21. The fabric structure of claim 18, wherein the, in weft direction x form-stable three-dimensional extending, weft thread is wound around the imaginary three-dimensional hollow body in a zigzag manner so as to define a prismatic shaped hollow body with a triangular end face.
22. The fabric structure of claim 18, wherein additional form-stable three-dimensional threads that are wound around an axis along the warp direction y defining the imaginary three-dimensional elongated hollow body extending through the cells with a variable shaped end face, are weaved in warp direction y.
23. The fabric structure of claim 18, wherein form-stable three-dimensional extending weft threads and/or form-stable three-dimensional threads are disposed in warp direction y at various orientations within one of the layers.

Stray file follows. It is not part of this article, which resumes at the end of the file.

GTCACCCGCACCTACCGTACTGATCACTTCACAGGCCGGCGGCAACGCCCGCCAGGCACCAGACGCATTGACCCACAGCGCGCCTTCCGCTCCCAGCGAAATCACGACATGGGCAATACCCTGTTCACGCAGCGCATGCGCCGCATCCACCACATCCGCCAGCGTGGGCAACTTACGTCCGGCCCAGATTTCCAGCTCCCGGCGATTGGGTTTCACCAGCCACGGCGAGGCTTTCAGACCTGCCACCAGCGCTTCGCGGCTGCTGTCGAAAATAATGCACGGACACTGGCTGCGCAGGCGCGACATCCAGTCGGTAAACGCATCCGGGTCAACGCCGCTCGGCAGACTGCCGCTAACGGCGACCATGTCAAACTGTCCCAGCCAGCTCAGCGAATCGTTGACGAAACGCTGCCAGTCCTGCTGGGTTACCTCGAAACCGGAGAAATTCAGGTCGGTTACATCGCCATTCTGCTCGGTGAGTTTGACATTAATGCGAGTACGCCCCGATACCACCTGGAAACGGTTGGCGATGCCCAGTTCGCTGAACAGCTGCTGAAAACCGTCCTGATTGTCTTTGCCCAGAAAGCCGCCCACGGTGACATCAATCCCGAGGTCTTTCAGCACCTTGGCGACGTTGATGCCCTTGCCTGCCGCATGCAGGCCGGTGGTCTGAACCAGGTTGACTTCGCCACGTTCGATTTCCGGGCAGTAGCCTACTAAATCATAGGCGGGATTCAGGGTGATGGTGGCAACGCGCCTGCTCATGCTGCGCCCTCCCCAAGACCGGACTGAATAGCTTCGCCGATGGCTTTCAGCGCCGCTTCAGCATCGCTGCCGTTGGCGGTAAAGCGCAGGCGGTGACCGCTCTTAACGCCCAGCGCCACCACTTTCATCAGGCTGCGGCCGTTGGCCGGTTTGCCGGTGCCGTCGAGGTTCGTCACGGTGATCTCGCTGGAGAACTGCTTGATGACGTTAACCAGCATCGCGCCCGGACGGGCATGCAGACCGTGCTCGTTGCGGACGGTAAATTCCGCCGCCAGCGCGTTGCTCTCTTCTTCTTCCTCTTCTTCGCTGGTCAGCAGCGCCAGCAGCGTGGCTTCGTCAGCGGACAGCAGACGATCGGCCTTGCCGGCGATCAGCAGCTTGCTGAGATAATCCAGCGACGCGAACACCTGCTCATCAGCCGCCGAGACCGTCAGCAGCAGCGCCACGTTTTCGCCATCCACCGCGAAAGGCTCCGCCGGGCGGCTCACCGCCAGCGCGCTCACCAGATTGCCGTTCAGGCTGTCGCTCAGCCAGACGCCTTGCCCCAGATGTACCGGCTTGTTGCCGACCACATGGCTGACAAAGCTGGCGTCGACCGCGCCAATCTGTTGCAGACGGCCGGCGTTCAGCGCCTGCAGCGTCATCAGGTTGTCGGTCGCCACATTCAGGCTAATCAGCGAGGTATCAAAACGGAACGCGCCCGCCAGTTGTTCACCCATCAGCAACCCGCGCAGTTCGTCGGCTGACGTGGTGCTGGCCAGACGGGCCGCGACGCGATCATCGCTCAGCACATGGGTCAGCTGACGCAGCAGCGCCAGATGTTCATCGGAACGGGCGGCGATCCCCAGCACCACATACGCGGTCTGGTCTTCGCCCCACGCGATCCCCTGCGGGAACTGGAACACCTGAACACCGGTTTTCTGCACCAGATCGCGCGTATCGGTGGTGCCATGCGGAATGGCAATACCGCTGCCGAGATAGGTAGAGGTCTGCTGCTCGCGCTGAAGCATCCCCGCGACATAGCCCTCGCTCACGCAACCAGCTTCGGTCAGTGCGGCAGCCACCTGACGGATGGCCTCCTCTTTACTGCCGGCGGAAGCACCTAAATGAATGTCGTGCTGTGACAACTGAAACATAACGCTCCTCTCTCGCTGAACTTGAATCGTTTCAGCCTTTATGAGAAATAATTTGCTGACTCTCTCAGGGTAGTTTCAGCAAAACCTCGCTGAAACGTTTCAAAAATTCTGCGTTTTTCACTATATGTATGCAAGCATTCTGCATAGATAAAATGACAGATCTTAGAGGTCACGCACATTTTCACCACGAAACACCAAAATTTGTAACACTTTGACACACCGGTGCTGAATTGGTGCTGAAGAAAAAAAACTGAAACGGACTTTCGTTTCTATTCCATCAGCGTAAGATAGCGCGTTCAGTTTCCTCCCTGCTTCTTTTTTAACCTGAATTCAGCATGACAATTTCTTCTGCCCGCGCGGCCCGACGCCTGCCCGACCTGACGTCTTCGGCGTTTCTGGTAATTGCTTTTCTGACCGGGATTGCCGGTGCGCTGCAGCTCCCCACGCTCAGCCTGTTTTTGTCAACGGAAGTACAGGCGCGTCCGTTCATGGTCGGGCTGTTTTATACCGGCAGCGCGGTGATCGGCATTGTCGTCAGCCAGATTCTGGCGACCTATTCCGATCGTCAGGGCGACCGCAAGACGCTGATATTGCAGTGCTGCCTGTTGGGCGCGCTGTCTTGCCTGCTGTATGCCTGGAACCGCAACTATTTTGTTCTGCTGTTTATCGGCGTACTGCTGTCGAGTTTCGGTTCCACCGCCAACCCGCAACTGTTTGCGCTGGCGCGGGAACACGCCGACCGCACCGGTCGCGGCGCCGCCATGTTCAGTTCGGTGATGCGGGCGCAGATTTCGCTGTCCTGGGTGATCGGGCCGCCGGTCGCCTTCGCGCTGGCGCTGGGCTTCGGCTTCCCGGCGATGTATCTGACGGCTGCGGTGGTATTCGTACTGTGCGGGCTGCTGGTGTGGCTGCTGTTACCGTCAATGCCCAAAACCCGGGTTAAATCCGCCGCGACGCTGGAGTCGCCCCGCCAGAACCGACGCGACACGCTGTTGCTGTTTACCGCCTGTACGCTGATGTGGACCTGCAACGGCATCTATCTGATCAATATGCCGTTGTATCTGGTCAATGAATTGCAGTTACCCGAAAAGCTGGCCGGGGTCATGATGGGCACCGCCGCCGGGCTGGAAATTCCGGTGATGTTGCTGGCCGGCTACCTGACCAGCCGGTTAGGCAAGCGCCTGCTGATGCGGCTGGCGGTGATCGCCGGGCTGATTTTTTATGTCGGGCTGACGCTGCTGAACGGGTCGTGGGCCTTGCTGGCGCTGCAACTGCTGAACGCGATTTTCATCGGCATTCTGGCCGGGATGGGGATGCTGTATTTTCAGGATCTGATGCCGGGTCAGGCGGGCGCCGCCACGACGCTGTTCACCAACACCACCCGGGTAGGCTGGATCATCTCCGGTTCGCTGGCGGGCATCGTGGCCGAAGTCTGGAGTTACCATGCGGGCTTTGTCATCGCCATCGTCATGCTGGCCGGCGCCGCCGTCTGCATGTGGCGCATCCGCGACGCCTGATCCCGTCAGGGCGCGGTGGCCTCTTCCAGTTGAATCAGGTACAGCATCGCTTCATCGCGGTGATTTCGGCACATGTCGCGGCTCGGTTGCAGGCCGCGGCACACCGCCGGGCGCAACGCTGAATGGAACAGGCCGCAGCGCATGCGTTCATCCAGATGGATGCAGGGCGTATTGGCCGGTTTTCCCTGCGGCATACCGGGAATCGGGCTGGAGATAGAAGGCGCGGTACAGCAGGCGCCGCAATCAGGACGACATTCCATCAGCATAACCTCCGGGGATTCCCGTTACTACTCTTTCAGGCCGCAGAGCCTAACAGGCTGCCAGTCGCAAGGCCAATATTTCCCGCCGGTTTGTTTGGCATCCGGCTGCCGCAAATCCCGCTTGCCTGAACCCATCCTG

24. The fabric structure of claim 18, wherein additionally stretched and/or profiled threads of variable form are weaved in warp direction y and/or in weft direction x.
25. The fabric structure of claim 24, wherein the profiled threads have a two-dimensional triangular or trapeze shape.
26. The fabric structure of claim 24, wherein the profiled threads are tied-up by the warp threads of the base layer and the cover layer and/or layers adjacent to each other and thus effect the distance between the base layer and the cover layer and/or between two adjacent cover layers.
27. The fabric structure of claim 26, wherein all threads have defined cross sectional shapes.
28. The fabric structure of claim 27, wherein the shapes are circular, triangular or rectangular.
29. The fabric structure of claim 26, wherein the threads are of metal or plastic.